Borrowing from a Q&A that Project Janszoon published in their recent newsletter, ZIP CEO Al Bramley talks about the progress they are making in Marlborough.
Zero Invasive Predators (ZIP) Ltd has been established as a research and development company to pioneer a new approach to predator management. ZIP’s aim is to completely remove rats, stoats and possums from large areas of the mainland utilising new and existing predator control technologies.
Al Bramley is ZIP’s CEO and we asked him to tell us about ZIP’s development site and how Project Janszoon is helping in the fight against invasive predators.
Where is ZIP’s development site?
Our field laboratory is a 440 hectare site on the Bottle Rock Peninsula in the Marlborough Sounds (pictured above), near the start of the Queen Charlotte track. We are establishing a rat and possum-free zone on the small peninsula and then will try and defend it from reinvasion without using a predator fence.
How does it work?
Initially we need to remove all the invasive predators and to do this we are using fairly standard tools like traps and toxins. Once the predators are removed we will use a defence barrier system to stop reinvasion. It involves a series of six defence lines spaced 100m apart. Each defence line has multiple tools every 10m, which is a lot more intensive than a typical trap line, where traps are usually spaced 100m by 100m for rats.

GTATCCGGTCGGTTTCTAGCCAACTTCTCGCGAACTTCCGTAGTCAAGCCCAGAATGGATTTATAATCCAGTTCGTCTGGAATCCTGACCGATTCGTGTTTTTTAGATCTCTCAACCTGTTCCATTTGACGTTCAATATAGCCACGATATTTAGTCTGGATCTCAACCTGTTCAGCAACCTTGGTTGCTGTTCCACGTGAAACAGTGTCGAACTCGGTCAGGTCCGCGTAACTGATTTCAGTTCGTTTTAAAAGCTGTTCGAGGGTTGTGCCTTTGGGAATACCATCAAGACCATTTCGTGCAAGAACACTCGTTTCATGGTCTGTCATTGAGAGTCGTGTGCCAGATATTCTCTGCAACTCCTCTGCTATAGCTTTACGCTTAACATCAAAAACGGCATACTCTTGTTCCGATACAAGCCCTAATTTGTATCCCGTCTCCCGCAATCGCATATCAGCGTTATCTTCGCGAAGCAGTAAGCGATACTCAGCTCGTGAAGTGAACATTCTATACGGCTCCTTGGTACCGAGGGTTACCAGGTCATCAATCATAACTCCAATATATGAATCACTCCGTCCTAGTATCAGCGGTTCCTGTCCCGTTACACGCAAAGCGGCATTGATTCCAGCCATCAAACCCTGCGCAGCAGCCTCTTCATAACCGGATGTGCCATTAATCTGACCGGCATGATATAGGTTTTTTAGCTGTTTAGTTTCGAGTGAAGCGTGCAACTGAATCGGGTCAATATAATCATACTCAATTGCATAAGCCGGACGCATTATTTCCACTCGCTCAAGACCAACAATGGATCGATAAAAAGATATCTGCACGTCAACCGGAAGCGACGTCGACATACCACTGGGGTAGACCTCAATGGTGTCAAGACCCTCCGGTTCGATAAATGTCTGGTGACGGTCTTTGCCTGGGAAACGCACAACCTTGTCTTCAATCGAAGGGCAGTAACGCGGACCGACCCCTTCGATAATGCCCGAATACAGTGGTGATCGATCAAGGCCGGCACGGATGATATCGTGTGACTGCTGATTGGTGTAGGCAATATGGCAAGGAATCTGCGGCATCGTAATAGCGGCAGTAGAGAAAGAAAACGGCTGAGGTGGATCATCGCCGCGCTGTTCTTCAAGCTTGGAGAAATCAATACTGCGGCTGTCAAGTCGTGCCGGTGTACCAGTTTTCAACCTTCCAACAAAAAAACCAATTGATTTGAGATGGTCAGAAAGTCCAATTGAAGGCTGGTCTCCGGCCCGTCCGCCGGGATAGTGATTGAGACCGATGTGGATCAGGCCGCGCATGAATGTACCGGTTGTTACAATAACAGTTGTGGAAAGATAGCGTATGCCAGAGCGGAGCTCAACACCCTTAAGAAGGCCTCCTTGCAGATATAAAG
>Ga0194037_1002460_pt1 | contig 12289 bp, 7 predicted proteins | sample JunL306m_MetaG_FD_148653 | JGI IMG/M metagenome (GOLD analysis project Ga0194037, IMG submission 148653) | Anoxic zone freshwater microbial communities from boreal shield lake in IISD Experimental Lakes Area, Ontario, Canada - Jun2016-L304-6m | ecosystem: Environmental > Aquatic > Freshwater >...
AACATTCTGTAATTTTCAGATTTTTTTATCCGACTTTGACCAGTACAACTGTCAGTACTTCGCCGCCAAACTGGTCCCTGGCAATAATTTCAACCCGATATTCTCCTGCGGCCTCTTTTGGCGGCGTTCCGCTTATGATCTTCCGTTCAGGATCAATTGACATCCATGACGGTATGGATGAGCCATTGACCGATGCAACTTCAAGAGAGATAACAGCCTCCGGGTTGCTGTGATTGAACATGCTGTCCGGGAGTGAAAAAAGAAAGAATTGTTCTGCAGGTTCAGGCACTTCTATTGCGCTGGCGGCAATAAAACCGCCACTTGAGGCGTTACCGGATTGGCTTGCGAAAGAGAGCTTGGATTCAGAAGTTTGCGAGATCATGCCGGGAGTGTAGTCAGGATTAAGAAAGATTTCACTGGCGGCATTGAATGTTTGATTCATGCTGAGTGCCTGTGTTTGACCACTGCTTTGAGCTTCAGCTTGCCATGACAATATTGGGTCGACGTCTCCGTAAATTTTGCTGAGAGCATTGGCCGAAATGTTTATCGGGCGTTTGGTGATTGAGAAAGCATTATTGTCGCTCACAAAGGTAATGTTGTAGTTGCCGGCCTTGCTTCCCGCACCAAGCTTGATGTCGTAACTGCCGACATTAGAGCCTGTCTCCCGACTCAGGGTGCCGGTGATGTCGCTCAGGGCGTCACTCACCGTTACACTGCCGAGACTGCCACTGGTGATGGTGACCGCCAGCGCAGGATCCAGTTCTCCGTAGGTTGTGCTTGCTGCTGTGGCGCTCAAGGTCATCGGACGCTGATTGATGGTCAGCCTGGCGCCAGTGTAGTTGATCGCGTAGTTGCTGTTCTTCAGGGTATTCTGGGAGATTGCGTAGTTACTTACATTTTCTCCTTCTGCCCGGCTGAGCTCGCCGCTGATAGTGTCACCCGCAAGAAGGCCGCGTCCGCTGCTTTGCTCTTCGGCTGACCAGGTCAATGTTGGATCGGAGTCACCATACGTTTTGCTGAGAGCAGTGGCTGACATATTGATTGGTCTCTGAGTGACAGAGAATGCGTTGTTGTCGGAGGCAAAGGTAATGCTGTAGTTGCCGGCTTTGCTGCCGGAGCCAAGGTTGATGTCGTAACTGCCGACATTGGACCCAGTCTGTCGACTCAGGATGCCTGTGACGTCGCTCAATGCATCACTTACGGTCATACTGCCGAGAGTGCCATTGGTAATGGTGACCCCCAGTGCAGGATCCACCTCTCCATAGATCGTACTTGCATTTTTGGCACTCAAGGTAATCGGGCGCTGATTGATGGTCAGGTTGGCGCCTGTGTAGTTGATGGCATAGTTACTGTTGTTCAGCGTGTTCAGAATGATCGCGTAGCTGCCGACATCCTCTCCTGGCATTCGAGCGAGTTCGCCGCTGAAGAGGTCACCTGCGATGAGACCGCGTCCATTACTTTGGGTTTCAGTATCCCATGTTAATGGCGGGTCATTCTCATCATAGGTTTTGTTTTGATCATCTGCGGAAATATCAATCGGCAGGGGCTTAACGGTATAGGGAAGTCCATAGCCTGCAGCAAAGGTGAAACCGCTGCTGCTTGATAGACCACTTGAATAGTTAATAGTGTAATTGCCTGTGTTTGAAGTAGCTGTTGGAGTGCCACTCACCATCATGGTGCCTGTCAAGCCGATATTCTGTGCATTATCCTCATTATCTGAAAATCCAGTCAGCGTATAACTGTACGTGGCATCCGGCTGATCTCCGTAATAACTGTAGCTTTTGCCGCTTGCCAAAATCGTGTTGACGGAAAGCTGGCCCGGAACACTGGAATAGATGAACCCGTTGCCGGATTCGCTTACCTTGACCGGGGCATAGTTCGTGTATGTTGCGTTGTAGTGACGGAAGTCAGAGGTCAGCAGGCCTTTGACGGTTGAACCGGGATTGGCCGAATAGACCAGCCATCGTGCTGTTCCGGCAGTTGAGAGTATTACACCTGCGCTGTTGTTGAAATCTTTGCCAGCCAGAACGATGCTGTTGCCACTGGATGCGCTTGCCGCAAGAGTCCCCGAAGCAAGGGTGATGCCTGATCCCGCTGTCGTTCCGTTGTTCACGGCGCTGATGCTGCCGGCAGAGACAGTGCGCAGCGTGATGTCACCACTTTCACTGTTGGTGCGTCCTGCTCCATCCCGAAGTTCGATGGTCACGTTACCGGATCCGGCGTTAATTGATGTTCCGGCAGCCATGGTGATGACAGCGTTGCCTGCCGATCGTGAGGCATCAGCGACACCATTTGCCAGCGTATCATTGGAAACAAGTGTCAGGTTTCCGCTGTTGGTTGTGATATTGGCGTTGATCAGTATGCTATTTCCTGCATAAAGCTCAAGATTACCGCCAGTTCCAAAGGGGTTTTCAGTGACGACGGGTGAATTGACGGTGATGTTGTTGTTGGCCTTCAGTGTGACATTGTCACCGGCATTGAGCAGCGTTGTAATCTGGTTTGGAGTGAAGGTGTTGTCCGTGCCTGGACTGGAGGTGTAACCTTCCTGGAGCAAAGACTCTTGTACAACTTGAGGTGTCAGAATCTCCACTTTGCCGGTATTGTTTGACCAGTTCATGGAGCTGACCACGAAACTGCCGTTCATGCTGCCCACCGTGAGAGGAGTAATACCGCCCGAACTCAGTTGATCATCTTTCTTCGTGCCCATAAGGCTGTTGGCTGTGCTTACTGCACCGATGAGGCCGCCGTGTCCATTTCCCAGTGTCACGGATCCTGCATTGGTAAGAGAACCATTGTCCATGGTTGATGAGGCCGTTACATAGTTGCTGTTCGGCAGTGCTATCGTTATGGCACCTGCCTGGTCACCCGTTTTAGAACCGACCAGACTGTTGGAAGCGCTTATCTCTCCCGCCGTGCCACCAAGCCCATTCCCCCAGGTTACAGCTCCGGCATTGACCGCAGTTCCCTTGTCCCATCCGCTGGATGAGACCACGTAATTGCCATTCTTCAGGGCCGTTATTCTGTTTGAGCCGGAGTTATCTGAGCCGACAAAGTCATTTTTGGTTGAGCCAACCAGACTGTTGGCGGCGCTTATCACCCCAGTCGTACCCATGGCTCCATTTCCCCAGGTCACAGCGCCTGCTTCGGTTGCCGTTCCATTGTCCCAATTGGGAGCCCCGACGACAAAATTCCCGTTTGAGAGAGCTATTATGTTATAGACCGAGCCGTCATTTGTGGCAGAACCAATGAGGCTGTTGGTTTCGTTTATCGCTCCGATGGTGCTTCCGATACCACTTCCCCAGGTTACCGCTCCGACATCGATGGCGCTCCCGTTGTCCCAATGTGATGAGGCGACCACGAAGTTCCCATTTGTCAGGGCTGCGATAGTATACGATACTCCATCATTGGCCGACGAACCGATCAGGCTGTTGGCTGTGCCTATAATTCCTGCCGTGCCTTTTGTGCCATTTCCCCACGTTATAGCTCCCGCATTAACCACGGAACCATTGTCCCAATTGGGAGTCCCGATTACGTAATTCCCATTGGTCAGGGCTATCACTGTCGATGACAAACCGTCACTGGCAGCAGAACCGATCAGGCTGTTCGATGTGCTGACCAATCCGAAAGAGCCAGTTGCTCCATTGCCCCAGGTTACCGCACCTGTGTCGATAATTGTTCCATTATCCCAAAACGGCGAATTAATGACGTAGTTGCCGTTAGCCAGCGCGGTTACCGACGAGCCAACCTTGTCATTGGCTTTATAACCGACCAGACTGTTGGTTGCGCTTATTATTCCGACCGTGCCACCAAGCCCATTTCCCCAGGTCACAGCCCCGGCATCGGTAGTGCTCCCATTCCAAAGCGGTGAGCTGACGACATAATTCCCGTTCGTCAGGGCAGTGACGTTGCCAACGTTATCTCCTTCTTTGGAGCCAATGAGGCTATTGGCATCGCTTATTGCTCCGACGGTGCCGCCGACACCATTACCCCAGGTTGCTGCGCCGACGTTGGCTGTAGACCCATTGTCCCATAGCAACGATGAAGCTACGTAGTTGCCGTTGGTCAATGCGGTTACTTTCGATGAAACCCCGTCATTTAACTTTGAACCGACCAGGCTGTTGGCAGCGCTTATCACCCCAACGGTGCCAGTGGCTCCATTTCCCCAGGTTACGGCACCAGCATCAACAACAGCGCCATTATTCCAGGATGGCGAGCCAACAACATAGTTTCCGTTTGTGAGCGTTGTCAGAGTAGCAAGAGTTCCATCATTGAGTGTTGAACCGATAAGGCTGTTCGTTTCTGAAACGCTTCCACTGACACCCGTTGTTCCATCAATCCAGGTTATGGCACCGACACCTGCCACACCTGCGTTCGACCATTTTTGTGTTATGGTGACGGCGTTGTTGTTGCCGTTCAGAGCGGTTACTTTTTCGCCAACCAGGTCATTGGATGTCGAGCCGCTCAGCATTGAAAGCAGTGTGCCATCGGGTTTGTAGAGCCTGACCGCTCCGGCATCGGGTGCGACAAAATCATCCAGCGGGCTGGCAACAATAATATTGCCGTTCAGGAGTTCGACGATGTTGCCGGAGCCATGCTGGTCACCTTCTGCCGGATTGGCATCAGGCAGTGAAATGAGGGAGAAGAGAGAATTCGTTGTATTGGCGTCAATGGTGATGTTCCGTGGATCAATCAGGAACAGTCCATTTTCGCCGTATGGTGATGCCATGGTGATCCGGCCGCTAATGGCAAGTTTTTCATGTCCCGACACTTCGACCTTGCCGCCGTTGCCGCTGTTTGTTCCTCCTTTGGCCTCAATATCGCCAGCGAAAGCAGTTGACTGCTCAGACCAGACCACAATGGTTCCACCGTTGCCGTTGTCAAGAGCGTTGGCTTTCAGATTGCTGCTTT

How close are you to removing all the predators?
We think we are down to the last half dozen possums and 50 odd rats. As we get down to really small rat numbers we will use a new lure developed by the Goodnature team. It smells of rat and works because rats get lonely and should be attracted by the lure. We estimate in two to three months we will have got rid of every rat and possum. Then the hard work begins.
What happens when you get rid of all the predators?
Then we begin to improve the defence barrier system and our detection system in the protected zone. The barrier system is already in place and somewhat surprisingly seems to be working quite well, but this is unchartered territory and we need to understand what’s working and refine it. ZIP has learnt a lot already but as we develop the barrier we expect it to be breached.
What innovative tools are you using?
We have 600 traps that are linked together electronically so there is live reporting into a satellite monitoring system. That means we know when a trap has caught or killed a predator and we can respond quickly. As we are using some live traps that real time monitoring is essential.
How is Project Janszoon helping?
We have already been testing new lures on Project Janszoon’s trap network in the Abel Tasman National Park and at least one lure showed promising results. We work closely with the Project Janszoon team and we may end up testing other new technologies and methodologies in the Park.
Where to from here?
ZIP plans to develop the system at Bottle Rock Peninsula for the next three to five years. With that learning we will then be able to take our work to the next order of magnitude.
Are there other ideas you are looking at?
We are already looking at things like novel traps or toxins, long-life lures, and automated detection. We also get people coming to us with new proposals and some of those are promising. ZIP intends to work alongside researchers and engineers to develop a complete set of tools to tackle invasive predators.
ZIP is a partnership between the NEXT Foundation (whose funders also support Project Janszoon), DOC, the dairy industry and philanthropists Gareth Morgan and Sam Morgan.